Meteorite Hunters Find First Fragments of Michigan Meteor

Meteorite Hunters Find First Fragments of Michigan Meteor
Three meteorites are on display Friday at Longway Planetarium in Flint. (Photo Credit: Ian Wood)

Meteorite hunters have found the first pieces of the fireball that streaked across the sky in Michigan this week.

The first fragments were located Thursday by professional hunters Larry Atkins and Robert Ward of Arizona, according to the American Meteor Society. Atkins owns Cosmic Connection Meteorites, while Ward operates Robert Ward Meteorites.

"It's a really spectacular specimen," Ward said while holding one of the meteorites. "Two days ago, this was hundreds of thousands of miles past the moon, and now I'm standing here holding it in my hand. It's been a real good day."

Ward said he used seismic data, Doppler radar and witness information to narrow down where to search. Meteorite hunters seek permission from landowners before searching on their property, Ward said.

“We knew we were in the right spot,” Atkins said. “In 15 minutes or less I found No. 2. After that, I found the third maybe an hour or so later.”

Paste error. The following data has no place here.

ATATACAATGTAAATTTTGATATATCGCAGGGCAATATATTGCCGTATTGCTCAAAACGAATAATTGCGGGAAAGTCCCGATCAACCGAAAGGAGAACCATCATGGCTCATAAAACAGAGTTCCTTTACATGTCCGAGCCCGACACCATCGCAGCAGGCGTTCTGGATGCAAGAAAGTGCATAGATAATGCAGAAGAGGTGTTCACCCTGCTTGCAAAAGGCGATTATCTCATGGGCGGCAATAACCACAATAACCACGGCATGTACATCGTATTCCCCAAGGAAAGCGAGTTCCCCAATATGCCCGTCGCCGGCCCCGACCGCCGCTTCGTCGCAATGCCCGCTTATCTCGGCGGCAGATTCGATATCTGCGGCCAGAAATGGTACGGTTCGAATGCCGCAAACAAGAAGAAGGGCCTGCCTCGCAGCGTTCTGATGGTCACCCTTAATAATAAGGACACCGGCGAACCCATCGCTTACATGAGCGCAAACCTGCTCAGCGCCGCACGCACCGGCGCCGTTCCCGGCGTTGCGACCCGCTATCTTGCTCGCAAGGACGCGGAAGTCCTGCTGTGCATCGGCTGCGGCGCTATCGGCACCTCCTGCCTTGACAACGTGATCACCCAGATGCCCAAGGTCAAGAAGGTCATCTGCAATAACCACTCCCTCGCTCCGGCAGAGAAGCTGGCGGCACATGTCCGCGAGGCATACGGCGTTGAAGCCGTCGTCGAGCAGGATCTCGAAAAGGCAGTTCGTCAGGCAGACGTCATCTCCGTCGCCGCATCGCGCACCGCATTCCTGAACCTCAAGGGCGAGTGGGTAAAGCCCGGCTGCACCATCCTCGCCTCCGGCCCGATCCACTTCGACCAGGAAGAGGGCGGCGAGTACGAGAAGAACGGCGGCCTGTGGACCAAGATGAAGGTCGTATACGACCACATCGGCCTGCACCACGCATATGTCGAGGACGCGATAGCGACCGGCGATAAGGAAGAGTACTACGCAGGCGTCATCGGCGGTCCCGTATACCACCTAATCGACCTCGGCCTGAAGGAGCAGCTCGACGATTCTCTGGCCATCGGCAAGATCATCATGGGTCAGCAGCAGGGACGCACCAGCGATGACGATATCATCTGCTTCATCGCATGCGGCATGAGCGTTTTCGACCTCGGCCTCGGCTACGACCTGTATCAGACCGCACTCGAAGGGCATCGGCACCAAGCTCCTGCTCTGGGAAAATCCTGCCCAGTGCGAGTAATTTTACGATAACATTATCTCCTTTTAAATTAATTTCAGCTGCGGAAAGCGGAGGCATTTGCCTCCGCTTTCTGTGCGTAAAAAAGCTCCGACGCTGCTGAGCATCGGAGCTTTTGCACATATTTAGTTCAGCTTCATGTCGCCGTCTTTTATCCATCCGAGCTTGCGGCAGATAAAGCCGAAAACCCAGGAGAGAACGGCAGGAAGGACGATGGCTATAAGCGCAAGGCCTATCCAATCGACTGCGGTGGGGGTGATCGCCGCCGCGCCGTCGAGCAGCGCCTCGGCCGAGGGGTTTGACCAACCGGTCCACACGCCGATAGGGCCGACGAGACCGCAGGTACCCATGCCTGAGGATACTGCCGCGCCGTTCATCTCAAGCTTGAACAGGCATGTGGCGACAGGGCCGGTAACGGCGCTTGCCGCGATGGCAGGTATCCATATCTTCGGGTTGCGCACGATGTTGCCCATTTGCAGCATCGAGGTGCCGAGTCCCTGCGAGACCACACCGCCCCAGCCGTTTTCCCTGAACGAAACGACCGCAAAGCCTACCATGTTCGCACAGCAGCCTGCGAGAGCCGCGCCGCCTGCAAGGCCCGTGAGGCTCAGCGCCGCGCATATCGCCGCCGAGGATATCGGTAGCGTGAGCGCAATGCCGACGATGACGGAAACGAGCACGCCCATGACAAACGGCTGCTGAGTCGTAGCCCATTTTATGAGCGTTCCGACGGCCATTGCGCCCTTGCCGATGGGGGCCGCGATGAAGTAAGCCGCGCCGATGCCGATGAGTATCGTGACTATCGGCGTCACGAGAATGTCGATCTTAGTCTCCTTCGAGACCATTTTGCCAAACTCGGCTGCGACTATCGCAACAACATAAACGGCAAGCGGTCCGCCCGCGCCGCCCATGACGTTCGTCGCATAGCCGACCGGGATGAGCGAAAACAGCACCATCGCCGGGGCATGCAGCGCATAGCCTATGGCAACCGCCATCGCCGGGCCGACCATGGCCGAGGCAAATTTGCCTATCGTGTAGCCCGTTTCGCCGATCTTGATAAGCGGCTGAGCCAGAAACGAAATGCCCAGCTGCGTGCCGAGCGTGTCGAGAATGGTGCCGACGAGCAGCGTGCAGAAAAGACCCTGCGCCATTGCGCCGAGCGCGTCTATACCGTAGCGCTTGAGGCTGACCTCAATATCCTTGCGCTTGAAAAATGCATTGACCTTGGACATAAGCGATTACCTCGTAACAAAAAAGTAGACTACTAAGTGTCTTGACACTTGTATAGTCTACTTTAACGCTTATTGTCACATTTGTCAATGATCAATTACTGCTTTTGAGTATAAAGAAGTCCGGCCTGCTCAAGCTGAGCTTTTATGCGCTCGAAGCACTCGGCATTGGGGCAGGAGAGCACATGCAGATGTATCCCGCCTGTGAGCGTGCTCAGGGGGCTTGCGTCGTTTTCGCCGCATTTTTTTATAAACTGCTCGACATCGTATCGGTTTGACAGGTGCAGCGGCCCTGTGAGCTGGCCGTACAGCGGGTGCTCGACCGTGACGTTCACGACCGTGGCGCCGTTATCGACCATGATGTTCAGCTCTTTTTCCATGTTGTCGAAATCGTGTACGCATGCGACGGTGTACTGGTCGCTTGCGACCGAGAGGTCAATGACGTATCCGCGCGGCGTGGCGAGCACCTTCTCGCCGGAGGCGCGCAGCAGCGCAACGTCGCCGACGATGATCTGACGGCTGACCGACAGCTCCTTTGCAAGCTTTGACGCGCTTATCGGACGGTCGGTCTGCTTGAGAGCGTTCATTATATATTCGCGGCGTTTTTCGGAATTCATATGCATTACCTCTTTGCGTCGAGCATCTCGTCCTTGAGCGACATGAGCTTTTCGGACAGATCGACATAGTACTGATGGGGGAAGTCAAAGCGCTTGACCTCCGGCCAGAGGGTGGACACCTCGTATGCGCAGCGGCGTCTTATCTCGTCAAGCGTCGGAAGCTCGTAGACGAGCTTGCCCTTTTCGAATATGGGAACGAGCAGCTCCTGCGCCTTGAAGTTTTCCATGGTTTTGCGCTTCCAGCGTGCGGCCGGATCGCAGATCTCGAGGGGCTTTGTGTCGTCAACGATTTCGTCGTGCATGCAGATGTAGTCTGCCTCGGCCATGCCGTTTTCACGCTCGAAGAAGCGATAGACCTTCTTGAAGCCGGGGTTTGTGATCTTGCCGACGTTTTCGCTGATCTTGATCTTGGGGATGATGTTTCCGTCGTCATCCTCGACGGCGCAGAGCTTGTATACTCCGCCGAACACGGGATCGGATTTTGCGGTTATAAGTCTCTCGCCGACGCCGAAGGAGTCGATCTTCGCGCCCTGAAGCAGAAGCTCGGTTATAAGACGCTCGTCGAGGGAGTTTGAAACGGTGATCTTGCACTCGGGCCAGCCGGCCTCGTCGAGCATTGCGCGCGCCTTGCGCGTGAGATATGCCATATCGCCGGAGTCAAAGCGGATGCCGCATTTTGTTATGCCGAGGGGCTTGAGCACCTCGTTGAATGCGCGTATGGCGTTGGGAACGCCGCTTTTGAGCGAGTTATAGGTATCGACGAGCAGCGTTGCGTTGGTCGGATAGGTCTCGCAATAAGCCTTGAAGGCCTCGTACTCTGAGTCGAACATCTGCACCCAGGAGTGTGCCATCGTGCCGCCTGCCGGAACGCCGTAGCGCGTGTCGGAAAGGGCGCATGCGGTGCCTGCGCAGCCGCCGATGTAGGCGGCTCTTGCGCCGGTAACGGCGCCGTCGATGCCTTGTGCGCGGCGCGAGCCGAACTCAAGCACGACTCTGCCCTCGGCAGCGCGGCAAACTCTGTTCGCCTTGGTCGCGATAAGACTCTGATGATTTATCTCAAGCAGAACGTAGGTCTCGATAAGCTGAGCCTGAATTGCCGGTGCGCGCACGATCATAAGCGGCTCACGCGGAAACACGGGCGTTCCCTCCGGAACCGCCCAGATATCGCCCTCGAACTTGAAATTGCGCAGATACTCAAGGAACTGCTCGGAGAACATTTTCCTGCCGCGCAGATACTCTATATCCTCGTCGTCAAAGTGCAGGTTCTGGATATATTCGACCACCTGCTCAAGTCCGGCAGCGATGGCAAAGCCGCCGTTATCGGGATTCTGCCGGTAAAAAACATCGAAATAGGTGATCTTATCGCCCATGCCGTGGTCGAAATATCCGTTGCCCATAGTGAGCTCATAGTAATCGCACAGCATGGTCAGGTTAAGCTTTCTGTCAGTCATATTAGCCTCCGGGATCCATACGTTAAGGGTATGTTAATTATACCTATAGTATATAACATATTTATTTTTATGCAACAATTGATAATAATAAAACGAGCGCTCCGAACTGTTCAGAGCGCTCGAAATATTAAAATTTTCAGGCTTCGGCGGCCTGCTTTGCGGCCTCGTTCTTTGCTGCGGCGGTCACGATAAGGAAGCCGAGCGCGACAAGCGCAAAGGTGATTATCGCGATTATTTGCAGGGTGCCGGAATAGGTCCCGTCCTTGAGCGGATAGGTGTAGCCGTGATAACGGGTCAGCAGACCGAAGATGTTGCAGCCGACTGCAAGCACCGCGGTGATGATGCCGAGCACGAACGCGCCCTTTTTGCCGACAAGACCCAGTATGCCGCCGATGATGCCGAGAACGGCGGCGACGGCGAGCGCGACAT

The trio ended up netting six fragments — which American Meteor Society officials believe are the first of the much-sought-after meteorites to be found in the region.

A meteoroid is a small chunk of asteroid or comet. When it enters Earth's atmosphere it becomes a meteor, fireball or shooting star. The pieces of rock that hit the ground are meteorites, and are valuable to collectors. The remnants must be analyzed by a lab to be accredited as meteorites.

$20000 reward offered for a 1-kilo chunk of Michigan meteorite

Darryl Pitt, a New York City resident and meteorite consultant to Christie's auction house, is offering $20,000 for a recovered fragment weighing at least 1 kilogram.

"I want to motivate more people to look," Pitt said. "Meteorites are extraordinarily rare and the world is just coming to terms with how special they are."

"It's better to go out there and find them sooner, because the longer they're on the ground, the more they tend to blend in with Earth rocks," said Pitt, one of the largest private collectors of meteorites in the world. "I really want this to be found and the only way that's going to happen is if there are more boots on the ground."

NASA indicated Wednesday that meteorites could be located in an area west of Hamburg Township in Livingston County. William Cooke, the head of NASA's Meteoroid Environment Office in Huntsville, Alabama, believes meteorites may have landed in a 2.5-mile area west of the township.

In the end, both Pitt and Cooke would like to remind everybody they must always ask permission from the owners if their search leads them to private properties. You can contact Pitt via his email or at 917-213-8265.
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